Founded in 1821 and located on the Savannah River in lower Edgefield District (now Aiken County), the town of Hamburg was one of South Carolina’s primary interior markets during much of the antebellum era. It was founded by Henry Shultz, a brash and ambitious German immigrant who had previously made and lost a fortune in the neighboring city of Augusta, Georgia. Angered at the treatment received from the “aristocrats of Augusta,” Shultz built his new town opposite the Georgia city in order to secure the trade of the upper Savannah River for South Carolina. The South Carolina General Assembly assisted Shultz in his trade war with a $50,000 loan and by exempting Hamburg town lots from taxation. The new town grew rapidly during the 1820s and acquired even greater promise during the 1830s, when it became the western terminus of the South Carolina Canal and Rail Road Company’s line to Charleston and the site of the Bank of Hamburg in 1835. But Hamburg’s once bright outlook quickly faded in the ensuing years. Ruinous floods inundated the town several times during the 1840s and 1850s. The opening of the Augusta Canal in the late 1840s siphoned off much of the river traffic of the upper Savannah. Most devastating, the railroad extended its line across the river and into Augusta, taking much of Hamburg’s cotton trade with it. By the late 1850s Hamburg’s once thriving merchant population began to quit the city. Whites abandoned Hamburg in the years after the Civil War, leaving Hamburg to become a haven for emancipated slaves and a Republican Party bastion during Reconstruction. The town gained infamy in 1876 as the site of the Hamburg Massacre, in which an uncertain number of blacks died at the hands of a Red Shirt mob. After the restoration of the Democratic Party to power in 1876, the General Assembly repealed Hamburg’s charter and the town gradually faded out of existence. The site reemerged at the end of the nineteenth century as the city of North Augusta.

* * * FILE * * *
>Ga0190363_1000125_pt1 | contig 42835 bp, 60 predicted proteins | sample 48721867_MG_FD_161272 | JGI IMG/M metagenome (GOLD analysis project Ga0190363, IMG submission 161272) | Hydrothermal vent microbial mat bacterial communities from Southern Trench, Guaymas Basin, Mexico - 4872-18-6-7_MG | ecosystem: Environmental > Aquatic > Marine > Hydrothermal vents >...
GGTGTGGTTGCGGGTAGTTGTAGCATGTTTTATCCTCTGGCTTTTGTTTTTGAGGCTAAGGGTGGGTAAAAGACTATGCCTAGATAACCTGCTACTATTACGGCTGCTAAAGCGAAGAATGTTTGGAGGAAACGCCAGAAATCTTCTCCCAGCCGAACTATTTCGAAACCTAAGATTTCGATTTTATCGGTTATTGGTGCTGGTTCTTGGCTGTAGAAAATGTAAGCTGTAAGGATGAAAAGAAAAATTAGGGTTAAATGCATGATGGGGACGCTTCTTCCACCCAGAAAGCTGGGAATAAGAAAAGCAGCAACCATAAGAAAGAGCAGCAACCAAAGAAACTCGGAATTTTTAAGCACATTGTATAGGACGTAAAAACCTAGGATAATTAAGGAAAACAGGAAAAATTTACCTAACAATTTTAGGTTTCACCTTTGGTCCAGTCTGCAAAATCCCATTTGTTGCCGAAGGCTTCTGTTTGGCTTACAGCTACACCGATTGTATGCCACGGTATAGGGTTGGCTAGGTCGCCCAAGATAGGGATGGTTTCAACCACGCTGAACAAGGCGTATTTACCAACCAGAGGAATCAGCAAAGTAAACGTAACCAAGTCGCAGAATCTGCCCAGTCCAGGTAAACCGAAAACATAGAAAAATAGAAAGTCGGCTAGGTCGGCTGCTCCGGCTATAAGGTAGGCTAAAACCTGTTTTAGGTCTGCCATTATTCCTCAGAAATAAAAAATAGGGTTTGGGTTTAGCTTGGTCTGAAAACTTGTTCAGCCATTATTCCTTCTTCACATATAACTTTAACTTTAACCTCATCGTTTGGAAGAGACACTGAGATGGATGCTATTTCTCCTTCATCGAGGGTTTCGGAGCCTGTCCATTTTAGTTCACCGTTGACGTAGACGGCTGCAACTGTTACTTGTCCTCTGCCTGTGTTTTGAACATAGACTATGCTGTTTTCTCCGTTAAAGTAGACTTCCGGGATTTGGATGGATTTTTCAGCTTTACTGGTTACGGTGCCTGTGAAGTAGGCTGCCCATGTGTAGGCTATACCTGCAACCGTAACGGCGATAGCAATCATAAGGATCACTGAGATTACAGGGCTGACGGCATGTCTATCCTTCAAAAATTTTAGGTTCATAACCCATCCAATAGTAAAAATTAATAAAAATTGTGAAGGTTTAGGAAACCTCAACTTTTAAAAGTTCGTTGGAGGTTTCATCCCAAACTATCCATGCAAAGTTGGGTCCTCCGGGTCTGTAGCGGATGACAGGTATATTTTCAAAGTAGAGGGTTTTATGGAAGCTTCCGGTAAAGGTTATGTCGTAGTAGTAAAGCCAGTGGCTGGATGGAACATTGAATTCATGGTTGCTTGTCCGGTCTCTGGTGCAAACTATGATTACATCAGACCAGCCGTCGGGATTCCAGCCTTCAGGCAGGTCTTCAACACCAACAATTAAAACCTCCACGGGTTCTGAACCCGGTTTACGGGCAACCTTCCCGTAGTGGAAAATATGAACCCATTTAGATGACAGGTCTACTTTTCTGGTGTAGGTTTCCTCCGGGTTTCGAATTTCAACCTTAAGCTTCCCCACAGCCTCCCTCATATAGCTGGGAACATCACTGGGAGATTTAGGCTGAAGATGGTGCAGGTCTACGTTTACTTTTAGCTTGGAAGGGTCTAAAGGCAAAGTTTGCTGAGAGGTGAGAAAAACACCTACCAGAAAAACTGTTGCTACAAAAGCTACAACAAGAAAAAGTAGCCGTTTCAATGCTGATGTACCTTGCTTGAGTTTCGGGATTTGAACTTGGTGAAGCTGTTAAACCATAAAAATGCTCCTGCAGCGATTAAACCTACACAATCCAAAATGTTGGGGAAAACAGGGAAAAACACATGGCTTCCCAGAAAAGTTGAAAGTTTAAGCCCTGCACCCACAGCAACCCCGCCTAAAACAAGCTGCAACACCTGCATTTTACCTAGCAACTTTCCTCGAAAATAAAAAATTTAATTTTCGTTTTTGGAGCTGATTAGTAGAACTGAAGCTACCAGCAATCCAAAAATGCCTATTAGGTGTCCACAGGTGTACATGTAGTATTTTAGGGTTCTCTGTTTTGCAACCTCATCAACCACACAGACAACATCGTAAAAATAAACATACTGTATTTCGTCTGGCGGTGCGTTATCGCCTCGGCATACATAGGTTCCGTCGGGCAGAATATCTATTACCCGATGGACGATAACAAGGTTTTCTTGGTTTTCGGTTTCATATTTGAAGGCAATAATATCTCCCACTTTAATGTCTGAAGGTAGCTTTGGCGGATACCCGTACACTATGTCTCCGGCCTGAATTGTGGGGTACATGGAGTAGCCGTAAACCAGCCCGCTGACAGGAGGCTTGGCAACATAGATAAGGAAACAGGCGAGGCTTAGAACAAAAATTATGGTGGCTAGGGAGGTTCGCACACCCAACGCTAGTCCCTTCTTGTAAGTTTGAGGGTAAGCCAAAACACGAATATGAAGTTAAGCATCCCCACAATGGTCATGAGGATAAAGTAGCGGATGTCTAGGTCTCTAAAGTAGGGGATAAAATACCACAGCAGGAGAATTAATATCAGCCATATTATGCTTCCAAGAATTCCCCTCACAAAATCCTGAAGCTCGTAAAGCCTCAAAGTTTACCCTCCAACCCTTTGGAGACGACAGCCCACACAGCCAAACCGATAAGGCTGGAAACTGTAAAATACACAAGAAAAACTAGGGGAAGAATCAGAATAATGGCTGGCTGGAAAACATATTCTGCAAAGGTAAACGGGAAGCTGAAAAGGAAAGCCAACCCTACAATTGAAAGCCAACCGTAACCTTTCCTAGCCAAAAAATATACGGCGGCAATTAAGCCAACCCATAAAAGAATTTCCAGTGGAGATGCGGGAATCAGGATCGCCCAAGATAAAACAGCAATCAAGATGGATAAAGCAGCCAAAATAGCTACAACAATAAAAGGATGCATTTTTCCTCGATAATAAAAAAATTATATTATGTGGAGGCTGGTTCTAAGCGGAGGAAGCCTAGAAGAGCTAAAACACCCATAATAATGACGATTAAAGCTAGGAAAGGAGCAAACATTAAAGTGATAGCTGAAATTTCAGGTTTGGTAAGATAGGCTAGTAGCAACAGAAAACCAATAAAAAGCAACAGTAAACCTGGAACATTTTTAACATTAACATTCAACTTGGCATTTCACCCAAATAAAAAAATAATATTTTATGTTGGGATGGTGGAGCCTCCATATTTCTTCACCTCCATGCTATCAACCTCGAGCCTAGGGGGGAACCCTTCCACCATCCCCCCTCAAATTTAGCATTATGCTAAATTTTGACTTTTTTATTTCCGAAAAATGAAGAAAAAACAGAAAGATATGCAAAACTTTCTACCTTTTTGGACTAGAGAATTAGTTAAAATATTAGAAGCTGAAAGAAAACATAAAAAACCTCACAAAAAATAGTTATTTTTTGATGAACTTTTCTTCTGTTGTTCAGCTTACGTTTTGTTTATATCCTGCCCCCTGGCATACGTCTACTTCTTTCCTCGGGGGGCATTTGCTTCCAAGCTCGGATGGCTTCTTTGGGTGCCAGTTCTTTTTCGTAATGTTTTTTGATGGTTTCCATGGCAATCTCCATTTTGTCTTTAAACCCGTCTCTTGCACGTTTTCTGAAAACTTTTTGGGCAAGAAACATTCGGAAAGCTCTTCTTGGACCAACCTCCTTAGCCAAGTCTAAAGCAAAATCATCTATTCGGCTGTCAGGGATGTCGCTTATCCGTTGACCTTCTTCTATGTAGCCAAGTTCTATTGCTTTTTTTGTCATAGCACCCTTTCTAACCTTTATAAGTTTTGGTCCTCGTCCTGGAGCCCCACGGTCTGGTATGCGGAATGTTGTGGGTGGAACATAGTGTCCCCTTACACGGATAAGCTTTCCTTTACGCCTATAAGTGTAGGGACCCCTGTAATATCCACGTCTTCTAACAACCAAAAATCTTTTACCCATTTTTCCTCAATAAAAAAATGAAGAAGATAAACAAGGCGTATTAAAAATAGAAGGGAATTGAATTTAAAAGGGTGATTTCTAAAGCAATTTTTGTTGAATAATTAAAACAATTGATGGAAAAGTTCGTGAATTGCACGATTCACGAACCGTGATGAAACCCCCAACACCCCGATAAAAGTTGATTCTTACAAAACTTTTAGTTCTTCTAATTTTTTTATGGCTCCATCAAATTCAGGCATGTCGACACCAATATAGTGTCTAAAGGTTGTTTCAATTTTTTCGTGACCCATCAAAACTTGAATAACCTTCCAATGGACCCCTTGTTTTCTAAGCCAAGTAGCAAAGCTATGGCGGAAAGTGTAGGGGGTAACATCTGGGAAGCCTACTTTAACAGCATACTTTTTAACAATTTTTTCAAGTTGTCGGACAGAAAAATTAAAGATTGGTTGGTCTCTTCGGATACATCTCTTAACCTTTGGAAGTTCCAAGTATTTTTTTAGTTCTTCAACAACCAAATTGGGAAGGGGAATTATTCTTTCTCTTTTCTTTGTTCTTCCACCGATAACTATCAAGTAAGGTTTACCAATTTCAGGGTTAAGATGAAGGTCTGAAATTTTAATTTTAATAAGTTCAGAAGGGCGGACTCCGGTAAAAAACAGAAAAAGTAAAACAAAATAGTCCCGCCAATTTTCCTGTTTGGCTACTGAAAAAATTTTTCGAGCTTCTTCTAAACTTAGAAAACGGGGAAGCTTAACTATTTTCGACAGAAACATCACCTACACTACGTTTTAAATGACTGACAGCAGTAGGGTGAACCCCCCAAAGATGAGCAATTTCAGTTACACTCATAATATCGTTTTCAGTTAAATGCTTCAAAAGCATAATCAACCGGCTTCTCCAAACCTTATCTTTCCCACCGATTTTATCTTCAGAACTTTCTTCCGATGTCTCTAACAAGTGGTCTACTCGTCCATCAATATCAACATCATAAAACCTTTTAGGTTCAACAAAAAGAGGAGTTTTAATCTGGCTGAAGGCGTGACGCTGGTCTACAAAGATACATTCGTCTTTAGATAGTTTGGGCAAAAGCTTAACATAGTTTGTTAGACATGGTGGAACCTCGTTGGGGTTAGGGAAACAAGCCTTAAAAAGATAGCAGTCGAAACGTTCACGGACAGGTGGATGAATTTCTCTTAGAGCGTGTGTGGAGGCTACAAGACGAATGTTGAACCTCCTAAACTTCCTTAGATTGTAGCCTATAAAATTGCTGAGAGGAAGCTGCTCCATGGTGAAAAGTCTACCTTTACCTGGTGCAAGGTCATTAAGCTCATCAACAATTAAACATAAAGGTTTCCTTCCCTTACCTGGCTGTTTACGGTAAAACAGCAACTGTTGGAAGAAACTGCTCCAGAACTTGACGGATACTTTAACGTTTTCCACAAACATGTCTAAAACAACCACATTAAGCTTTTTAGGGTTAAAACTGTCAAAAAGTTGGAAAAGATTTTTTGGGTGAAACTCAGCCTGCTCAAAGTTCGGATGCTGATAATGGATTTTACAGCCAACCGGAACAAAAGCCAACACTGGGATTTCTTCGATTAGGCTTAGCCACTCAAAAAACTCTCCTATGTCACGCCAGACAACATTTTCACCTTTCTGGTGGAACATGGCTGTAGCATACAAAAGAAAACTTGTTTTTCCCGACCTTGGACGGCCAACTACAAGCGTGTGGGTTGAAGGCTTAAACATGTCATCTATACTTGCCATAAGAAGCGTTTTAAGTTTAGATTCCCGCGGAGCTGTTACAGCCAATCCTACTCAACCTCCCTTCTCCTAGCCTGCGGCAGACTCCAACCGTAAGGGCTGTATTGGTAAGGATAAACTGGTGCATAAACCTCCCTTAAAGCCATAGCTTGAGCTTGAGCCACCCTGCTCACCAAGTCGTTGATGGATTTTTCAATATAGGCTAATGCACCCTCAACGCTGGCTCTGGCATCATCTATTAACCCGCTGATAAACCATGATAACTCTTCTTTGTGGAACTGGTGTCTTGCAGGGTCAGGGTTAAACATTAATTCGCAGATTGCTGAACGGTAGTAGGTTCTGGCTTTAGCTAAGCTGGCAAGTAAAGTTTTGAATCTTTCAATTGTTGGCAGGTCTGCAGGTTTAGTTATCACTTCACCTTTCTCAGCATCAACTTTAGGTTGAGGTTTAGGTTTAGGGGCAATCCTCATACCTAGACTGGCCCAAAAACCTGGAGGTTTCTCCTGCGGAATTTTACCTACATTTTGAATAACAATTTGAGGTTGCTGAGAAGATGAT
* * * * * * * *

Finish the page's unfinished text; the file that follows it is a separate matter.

Cordle, Charles G. “Henry Shultz and the Founding of Hamburg, South Carolina.” In Studies in Georgia History and Government, edited by James C. Bonner and Lucien E. Roberts. Athens: University of Georgia Press, 1940.
Downey, Tom. Planting a Capitalist South: Masters, Merchants, and Manufacturers in the Southern Interior, 1790–1860. Baton Rouge: Louisiana State University Press, 2006.
Taylor, Rosser H. “Hamburg: An Experiment in Town Promotion.” North Carolina Historical Review 11 (January 1934): 20–38.